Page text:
apply for credit media score required for an auto loan

As a result of lenders demanding higher credit scores, the portion of mortgage volume going to low-credit applicants dropped sharply during the Great Recession. People with credit scores under 620 went from representing over 10% of mortgage volume to less than half that:

apply for credit percent mortgages going to low-credit consumers

Low-credit customers also saw a steep drop-off in the proportion of auto loans they were able to get as the Great Recession wore on:

apply for credit percent of auto loans going to low-credit consumers

When a recession hits, loan volume in general tends to dry up. The drop in credit availability is felt most acutely by people with low credit scores.

Assessing your risk if you apply for a credit card or loan

If a recession comes, it may become a lot harder to get credit. That’s especially likely to be true if you have a low credit score.

However, there’s a crucial thing to consider before you decide that now’s the time to apply for a credit card or loan: the risk of borrowing.

Lenders tighten credit standards during a recession because they’re concerned about risk. People have a tougher time paying their bills in a recession, so defaults on loan payments rise.

It’s not just lenders who should be concerned about this risk. It may be unwise to take on a loan if a recession would make it hard for you to keep up with the payments. That could cause years of financial problems.

Before you decide that this is the time to take on a loan, do a little risk assessment. Think about what impact a recession would have on your ability to keep up with the payments. Here are some key questions to ask:

  • How easily would the loan payments fit into your monthly budget?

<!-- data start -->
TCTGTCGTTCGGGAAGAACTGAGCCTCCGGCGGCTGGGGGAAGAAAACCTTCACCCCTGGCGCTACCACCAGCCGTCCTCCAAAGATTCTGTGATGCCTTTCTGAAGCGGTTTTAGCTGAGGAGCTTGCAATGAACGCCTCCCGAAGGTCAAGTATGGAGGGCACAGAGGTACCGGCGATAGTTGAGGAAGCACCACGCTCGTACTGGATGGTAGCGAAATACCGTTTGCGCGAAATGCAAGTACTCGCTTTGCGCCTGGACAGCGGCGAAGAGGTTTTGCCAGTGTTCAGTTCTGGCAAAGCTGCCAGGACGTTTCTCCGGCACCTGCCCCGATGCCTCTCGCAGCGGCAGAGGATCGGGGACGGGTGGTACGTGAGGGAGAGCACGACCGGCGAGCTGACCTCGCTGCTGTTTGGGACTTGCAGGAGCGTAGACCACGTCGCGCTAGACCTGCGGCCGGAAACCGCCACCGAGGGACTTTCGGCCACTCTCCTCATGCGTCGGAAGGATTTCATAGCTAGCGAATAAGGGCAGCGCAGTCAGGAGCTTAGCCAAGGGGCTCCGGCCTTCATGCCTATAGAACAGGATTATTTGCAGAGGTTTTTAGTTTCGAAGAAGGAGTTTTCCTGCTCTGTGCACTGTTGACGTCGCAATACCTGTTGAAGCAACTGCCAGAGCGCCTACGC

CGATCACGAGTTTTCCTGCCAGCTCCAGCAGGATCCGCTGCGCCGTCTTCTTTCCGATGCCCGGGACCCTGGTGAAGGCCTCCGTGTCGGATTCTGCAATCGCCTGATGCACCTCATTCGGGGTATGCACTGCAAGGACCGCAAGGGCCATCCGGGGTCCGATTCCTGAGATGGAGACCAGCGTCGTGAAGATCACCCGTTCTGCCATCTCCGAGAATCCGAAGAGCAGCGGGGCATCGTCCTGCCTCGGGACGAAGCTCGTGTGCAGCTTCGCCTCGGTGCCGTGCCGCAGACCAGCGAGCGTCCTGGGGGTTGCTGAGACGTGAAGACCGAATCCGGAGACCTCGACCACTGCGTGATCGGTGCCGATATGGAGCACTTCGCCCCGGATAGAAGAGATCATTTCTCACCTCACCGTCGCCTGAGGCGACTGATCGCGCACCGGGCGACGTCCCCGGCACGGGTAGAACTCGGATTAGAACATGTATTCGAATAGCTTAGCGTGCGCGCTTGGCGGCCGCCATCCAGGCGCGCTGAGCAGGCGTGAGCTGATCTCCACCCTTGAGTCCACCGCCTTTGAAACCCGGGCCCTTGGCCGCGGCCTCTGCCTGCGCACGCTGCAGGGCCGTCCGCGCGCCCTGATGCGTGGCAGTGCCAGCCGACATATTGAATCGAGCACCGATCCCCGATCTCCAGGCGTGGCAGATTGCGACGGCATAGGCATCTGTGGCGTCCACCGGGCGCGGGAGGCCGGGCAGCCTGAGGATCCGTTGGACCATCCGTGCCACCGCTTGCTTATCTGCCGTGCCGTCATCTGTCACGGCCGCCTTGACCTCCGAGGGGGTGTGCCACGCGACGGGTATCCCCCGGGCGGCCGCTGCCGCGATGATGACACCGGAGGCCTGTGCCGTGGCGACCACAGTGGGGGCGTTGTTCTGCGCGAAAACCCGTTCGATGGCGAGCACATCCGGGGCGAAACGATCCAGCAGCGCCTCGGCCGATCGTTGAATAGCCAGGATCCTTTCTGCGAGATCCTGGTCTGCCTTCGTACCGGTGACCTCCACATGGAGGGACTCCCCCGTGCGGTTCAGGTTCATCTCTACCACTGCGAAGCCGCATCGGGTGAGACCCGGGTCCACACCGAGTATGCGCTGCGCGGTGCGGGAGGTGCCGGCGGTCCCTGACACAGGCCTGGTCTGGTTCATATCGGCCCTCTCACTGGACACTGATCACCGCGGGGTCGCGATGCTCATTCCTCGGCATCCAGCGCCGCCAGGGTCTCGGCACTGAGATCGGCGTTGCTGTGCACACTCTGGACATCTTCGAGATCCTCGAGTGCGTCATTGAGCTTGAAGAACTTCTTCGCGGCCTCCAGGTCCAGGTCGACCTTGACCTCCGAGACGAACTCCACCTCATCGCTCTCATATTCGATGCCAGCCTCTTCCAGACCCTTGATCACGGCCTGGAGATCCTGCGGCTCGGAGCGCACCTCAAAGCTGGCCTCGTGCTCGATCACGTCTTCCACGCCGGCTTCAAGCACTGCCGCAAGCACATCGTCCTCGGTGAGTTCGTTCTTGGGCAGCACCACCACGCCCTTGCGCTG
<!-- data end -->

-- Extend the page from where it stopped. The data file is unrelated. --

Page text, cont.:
• Are you secure in your job?
  • Is your employer’s business stable?
  • How marketable are your job skills if you do lose your job?
  • Does your household have more than one source of income?
  • Do you have emergency savings to help see you through a financial setback?

It’s probably easier to apply for a credit card or loan now than it would be during a recession. Before you borrow though, you have to ask yourself what impact a recession might have on your ability to keep up with loan payments.

Lenders get pickier about risk assessment once a recession hits. You might want to do a risk assessment about borrowing before a recession hits. If you are confident you could keep up with your loan payments throughout a recession, now might be the right time to apply for credit.

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Disclaimer: The article and information provided here is for informational purposes only and is not intended as a substitute for professional advice.

Richard Barrington
Financial analyst for Credit Sesame, Richard Barrington earned his Chartered Financial Analyst designation and worked for over thirty years in the financial industry. He graduated from St. John Fisher College and joined Manning & Napier Advisors. He worked his way up to become head of marketing and client service, an owner of the firm and a member of its governing executive committee. He left the investment business in 2006 to become a financial analyst and commentator with a focus on the impact of the economy on personal finances. In that role he has appeared on Fox Business News and NPR, and has been quoted by the Wall Street Journal, the New York Times, USA Today, CNBC and many other publications.